Denmark Drops Plans for Go-it-Alone Phthalates Ban
Denmark has, at least temporarily, abandoned plans proposed two years ago to restrict the use of phthalates in plasticisers beyond the rules already stipulated by the EU's REACH legislation.
In 2012, the country's environment minister, Ida Auken, had announced plans to implement a wider ban from 2013, encompassing the phthalates ban DEHP, DBP, DIBP and BBP, but later postponed it to 2015.
The prospective single-handed ban was opposed by the European Commission. It recently received a further blow when the European Court of Justice, ruling on a similar issue, said member states are not authorized to act of their own accord.
In 2005, the EU banned DINP, DIDP and DNOP in toys and other articles that children can potentially put in their mouth, but declined to pursue earlier plans for DEHP, DBP and BBP.
In 2012, Auken said these low molecular weight phthalates had been linked to reduced sperm count in boys as well as early onset of puberty in girls and were suspected of causing liver cancer in mice.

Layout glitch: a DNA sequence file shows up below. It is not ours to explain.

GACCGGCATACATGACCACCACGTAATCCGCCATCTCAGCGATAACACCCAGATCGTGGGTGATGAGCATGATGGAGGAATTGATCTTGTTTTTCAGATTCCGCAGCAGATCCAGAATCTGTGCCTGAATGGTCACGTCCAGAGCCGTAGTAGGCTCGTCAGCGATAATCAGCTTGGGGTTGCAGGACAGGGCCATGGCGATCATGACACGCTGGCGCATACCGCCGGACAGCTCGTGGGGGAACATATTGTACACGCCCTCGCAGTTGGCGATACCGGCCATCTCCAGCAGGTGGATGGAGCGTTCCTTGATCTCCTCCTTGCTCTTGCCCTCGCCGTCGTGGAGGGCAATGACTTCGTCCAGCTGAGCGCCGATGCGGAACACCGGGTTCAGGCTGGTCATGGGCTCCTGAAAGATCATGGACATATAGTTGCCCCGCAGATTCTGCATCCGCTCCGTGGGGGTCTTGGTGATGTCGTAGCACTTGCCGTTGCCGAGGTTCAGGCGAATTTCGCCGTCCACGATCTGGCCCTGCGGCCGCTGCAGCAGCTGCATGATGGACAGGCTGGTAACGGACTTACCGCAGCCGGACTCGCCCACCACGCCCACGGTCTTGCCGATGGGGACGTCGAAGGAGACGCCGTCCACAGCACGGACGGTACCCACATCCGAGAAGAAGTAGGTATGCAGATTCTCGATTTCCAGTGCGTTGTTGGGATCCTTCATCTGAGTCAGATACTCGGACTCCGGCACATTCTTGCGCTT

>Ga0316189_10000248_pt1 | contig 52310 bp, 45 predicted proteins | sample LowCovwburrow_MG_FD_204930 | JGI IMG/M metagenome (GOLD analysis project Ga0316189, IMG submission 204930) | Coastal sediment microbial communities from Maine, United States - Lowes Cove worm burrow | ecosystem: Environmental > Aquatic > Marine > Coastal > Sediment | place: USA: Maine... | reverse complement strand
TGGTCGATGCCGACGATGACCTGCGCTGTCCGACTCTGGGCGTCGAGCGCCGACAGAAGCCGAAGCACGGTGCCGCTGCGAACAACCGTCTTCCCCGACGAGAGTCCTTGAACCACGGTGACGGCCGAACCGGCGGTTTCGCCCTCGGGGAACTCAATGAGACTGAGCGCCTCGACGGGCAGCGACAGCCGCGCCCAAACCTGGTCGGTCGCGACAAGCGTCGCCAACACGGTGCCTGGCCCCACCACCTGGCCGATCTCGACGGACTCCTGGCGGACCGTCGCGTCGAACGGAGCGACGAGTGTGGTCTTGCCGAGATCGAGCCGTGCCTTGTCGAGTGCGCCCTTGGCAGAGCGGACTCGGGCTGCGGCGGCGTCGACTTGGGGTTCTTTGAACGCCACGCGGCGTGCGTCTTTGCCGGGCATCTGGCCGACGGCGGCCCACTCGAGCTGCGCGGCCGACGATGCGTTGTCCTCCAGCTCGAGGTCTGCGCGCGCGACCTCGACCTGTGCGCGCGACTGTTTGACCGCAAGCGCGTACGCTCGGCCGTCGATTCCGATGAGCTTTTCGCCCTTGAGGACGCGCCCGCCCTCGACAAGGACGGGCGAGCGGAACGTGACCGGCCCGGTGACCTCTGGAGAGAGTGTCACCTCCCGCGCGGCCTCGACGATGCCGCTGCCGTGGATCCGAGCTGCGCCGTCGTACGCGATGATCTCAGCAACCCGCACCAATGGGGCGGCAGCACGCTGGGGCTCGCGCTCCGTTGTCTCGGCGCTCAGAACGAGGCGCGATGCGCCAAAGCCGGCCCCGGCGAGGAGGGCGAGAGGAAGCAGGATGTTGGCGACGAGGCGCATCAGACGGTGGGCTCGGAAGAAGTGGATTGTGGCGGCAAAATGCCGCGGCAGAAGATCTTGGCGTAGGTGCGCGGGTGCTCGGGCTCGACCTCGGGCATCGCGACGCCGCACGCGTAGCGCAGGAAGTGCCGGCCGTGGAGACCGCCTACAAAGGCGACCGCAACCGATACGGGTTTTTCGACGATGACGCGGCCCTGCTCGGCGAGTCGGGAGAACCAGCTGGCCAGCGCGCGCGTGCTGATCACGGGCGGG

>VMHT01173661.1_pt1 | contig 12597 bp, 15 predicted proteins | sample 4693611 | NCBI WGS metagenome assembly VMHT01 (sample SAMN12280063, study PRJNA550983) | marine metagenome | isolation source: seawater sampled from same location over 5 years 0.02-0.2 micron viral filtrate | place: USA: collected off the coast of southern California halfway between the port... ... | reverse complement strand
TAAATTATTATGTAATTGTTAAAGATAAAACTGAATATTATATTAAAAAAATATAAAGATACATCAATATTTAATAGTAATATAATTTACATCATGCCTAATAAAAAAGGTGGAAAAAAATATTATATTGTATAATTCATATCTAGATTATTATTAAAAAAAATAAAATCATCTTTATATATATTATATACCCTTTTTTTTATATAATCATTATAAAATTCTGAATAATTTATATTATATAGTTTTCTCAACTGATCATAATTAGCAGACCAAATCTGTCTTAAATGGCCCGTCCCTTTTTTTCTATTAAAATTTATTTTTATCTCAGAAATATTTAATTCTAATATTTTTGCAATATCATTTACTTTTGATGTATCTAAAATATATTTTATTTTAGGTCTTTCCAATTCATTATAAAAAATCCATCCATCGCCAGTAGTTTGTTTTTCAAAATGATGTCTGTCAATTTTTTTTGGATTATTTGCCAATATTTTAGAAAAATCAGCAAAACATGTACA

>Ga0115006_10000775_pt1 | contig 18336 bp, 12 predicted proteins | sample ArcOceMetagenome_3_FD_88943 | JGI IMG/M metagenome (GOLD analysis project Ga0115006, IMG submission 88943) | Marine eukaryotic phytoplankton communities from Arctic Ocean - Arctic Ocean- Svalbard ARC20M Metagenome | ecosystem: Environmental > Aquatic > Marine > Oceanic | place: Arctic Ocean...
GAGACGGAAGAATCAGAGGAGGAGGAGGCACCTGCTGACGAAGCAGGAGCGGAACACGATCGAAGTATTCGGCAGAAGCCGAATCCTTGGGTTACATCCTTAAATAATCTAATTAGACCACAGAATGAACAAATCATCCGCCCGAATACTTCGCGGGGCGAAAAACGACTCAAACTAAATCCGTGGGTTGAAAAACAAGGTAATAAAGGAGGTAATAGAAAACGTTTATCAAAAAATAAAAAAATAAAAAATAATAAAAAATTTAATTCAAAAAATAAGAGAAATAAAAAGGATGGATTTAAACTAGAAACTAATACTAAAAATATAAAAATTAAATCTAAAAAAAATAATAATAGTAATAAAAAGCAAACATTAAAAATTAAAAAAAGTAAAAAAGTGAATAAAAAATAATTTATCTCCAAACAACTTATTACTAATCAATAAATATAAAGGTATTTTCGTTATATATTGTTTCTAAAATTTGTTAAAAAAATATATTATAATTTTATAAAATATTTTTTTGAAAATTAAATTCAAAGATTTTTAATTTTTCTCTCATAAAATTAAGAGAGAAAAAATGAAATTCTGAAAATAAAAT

Along with EU institutions, the Danish go-it-alone action is said to have fallen victim to the widespread prevalence in the country of products containing phtalates - in particular imported PVC flooring. The environment ministry acknowledged that manufacturers and imports might need more time to comply with the proposed restrictions.
Denmark's current environment minister, Kirsten Brosbøll, said she will ask the the next EU health commissioner to put endocrine disruptors on the agenda for discussion again. She believes she can count on the support of both Sweden and France.
The French government is believed to have already pressured the EU to stop foot dragging on its endocrine disruptor strategy. In May of this year, Swedish environment minister Lena Ek threatened to the EU over a lack of progress in regulating endocrine disruptors.